Give My Regards to Broadway

Broadway is the Art Deco typeface. Not just a pastiche of the era, but the actual face designed in 1928 by Morris Fuller Benton (1872 -1948)*, type designer and in-house designer with American Type Founders (ATF). It wasn’t meant to become the archetype of anything, but its popularity throughout the depression until 1954, when ATF discontinued it, provided its cred.

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There were arguably dozens of faces linked to the deco or l’art moderne period. But nothing symbolized the jazz age like this face. And what a great name too: Broadway is where it was all happening in quick-time.

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It’s one of my favorite typefaces when used in CAPS (originally made only as caps), still, I’ve used it incorrectly for ages, even in CAPS.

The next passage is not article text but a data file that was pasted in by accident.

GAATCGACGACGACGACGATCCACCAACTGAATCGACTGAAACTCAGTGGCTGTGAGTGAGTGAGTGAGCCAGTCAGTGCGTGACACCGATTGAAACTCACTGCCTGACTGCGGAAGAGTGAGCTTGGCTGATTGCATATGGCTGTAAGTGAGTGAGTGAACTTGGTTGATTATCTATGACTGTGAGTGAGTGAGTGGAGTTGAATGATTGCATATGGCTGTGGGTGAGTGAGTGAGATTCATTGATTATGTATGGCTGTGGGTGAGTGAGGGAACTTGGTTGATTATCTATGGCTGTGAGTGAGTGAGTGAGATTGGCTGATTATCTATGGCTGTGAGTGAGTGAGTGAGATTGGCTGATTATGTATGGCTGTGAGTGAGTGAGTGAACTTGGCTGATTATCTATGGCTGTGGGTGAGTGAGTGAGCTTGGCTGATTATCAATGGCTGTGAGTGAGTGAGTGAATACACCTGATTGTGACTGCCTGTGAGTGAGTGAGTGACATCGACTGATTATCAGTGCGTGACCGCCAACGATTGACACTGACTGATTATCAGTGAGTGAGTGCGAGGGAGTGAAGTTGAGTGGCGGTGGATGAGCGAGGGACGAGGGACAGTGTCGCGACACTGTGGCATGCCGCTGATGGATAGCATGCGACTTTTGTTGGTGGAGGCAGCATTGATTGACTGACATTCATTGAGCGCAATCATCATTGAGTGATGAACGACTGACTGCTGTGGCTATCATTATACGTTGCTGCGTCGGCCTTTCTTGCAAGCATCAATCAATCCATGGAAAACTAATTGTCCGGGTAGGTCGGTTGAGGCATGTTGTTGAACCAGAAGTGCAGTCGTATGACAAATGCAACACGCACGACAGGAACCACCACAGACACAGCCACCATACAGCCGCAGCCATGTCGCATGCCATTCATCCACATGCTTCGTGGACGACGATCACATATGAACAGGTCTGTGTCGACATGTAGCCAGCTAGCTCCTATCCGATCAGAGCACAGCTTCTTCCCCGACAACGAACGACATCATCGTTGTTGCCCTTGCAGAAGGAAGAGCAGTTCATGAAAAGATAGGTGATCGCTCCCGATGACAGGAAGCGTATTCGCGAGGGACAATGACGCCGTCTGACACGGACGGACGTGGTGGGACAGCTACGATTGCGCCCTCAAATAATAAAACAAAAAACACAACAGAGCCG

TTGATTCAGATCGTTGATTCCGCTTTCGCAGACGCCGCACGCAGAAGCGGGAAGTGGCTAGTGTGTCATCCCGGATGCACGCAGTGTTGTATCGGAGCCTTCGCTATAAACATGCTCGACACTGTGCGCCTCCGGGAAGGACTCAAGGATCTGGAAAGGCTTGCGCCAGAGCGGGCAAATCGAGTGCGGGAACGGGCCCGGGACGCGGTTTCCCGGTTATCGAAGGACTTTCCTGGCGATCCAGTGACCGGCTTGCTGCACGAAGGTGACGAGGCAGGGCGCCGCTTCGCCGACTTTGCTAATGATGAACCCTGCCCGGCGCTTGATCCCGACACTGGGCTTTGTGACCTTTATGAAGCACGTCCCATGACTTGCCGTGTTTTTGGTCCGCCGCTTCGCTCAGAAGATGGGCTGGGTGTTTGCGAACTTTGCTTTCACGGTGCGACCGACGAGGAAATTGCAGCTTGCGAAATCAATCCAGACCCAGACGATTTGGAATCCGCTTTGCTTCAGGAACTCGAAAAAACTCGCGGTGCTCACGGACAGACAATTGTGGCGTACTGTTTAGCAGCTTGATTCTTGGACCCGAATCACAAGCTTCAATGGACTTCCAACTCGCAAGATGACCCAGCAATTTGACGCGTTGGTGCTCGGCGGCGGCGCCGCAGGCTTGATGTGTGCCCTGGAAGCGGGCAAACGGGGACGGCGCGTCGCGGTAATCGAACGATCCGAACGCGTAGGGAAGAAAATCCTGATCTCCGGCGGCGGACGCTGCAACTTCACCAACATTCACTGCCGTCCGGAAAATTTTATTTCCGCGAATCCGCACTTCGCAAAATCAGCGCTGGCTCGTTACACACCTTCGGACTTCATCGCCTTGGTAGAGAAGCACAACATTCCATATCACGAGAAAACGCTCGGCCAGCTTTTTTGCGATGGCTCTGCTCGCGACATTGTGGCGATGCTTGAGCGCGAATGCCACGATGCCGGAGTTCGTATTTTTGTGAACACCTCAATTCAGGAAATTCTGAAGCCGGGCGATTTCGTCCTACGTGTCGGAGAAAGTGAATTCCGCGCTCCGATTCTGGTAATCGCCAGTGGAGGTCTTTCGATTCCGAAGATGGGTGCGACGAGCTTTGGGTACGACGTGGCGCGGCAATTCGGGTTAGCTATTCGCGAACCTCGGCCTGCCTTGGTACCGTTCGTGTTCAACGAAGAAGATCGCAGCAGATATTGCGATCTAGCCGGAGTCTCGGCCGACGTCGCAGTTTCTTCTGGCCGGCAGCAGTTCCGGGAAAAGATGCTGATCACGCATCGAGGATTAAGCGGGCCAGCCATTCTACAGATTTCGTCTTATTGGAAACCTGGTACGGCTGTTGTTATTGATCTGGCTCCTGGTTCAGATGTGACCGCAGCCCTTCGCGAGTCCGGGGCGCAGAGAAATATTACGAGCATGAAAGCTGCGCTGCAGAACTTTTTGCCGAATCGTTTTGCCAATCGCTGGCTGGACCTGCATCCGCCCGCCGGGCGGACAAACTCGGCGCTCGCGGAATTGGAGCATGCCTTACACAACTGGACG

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My own feeble attempt at Deco typography. Andy liked it for 15 minutes.

 

**Benton developed over 200 alphabets, all published by ATF, including Century roman (with Theodor Low de Vinne, 1885), Mariage (1901), Alternate Gothic (1903), Franklin Gothic (1903–12), Cheltenham® (1904), Clearface® (1907), News Gothic™ (1908), Bodoni (1909), Cloister Oldstyle (1913), Souvenir® (1914), Garamond® (with T. M. Cleveland, 1914), Goudy™ bold, 1916, Century Schoolbook™ (1919), Civilité (1922), Broadway™ (1928), Bulmer™ (1928), Bank Gothic (1930), Stymie (with S. Hess and G. Powell, 1931), American Text (1932).

 

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  1. Can’t think of a font that has had as much success defining a time in history like Broadway. When the 1930′s nostalgia craze hit full force right after the release of Penn’s Bonnie & Clyde, it seemed that Broadway was in use all over the place… Thanks for the lovely spotlight on this font !